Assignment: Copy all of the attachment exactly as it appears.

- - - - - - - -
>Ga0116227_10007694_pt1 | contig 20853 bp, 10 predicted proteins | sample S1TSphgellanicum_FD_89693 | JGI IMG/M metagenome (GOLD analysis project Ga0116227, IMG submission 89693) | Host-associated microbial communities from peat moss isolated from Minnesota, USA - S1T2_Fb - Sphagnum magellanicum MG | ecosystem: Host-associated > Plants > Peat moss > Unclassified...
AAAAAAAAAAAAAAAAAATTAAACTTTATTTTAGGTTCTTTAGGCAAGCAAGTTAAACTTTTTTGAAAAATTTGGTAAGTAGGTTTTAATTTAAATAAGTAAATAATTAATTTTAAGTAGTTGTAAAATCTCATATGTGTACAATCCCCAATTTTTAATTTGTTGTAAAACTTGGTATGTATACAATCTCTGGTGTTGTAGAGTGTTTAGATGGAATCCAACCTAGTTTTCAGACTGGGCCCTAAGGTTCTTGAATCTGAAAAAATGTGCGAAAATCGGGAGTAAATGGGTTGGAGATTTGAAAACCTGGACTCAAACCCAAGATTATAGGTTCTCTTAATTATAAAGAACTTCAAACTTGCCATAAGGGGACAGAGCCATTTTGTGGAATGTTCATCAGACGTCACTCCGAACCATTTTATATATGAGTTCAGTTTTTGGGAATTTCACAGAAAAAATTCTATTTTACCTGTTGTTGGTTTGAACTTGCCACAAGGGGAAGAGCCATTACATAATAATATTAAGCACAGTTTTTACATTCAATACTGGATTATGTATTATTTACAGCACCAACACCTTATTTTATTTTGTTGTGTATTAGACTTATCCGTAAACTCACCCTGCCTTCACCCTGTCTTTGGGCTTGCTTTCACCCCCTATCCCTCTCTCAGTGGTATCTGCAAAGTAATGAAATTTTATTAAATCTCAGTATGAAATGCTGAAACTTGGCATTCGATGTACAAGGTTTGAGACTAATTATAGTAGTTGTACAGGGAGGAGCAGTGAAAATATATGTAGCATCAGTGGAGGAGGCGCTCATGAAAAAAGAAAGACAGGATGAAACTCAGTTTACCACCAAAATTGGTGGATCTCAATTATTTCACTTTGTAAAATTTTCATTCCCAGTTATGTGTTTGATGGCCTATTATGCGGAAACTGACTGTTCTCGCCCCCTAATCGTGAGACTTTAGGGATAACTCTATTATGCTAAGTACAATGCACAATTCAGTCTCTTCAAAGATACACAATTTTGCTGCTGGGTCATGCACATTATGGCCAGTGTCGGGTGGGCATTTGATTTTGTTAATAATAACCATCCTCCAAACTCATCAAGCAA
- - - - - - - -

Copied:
>Ga0116227_10007694_pt1 | contig 20853 bp, 10 predicted proteins | sample S1TSphgellanicum_FD_89693 | JGI IMG/M metagenome (GOLD analysis project Ga0116227, IMG submission 89693) | Host-associated microbial communities from peat moss isolated from Minnesota, USA - S1T2_Fb - Sphagnum magellanicum MG | ecosystem: Host-associated > Plants > Peat moss > Unclassified...
AAAAAAAAAAAAAAAAAATTAAACTTTATTTTAGGTTCTTTAGGCAAGCAAGTTAAACTTTTTTGAAAAATTTGGTAAGTAGGTTTTAATTTAAATAAGTAAATAATTAATTTTAAGTAGTTGTAAAATCTCATATGTGTACAATCCCCAATTTTTAATTTGTTGTAAAACTTGGTATGTATACAATCTCTGGTGTTGTAGAGTGTTTAGATGGAATCCAACCTAGTTTTCAGACTGGGCCCTAAGGTTCTTGAATCTGAAAAAATGTGCGAAAATCGGGAGTAAATGGGTTGGAGATTTGAAAACCTGGACTCAAACCCAAGATTATAGGTTCTCTTAATTATAAAGAACTTCAAACTTGCCATAAGGGGACAGAGCCATTTTGTGGAATGTTCATCAGACGTCACTCCGAACCATTTTATATATGAGTTCAGTTTTTGGGAATTTCACAGAAAAAATTCTATTTTACCTGTTGTTGGTTTGAACTTGCCACAAGGGGAAGAGCCATTACATAATAATATTAAGCACAGTTTTTACATTCAATACTGGATTATGTATTATTTACAGCACCAACACCTTATTTTATTTTGTTGTGTATTAGACTTATCCGTAAACTCACCCTGCCTTCACCCTGTCTTTGGGCTTGCTTTCACCCCCTATCCCTCTCTCAGTGGTATCTGCAAAGTAATGAAATTTTATTAAATCTCAGTATGAAATGCTGAAACTTGGCATTCGATGTACAAGGTTTGAGACTAATTATAGTAGTTGTACAGGGAGGAGCAGTGAAAATATATGTAGCATCAGTGGAGGAGGCGCTCATGAAAAAAGAAAGACAGGATGAAACTCAGTTTACCACCAAAATTGGTGGATCTCAATTATTTCACTTTGTAAAATTTTCATTCCCAGTTATGTGTTTGATGGCCTATTATGCGGAAACTGACTGTTCTCGCCCCCTAATCGTGAGACTTTAGGGATAACTCTATTATGCTAAGTACAATGCACAATTCAGTCTCTTCAAAGATACACAATTTTGCTGCTGGGTCATGCACATTATGGCCAGTGTCGGGTGGGCATTTGATTTTGTTAATAATAACCATCCTCCAAACTCATCAAGCAA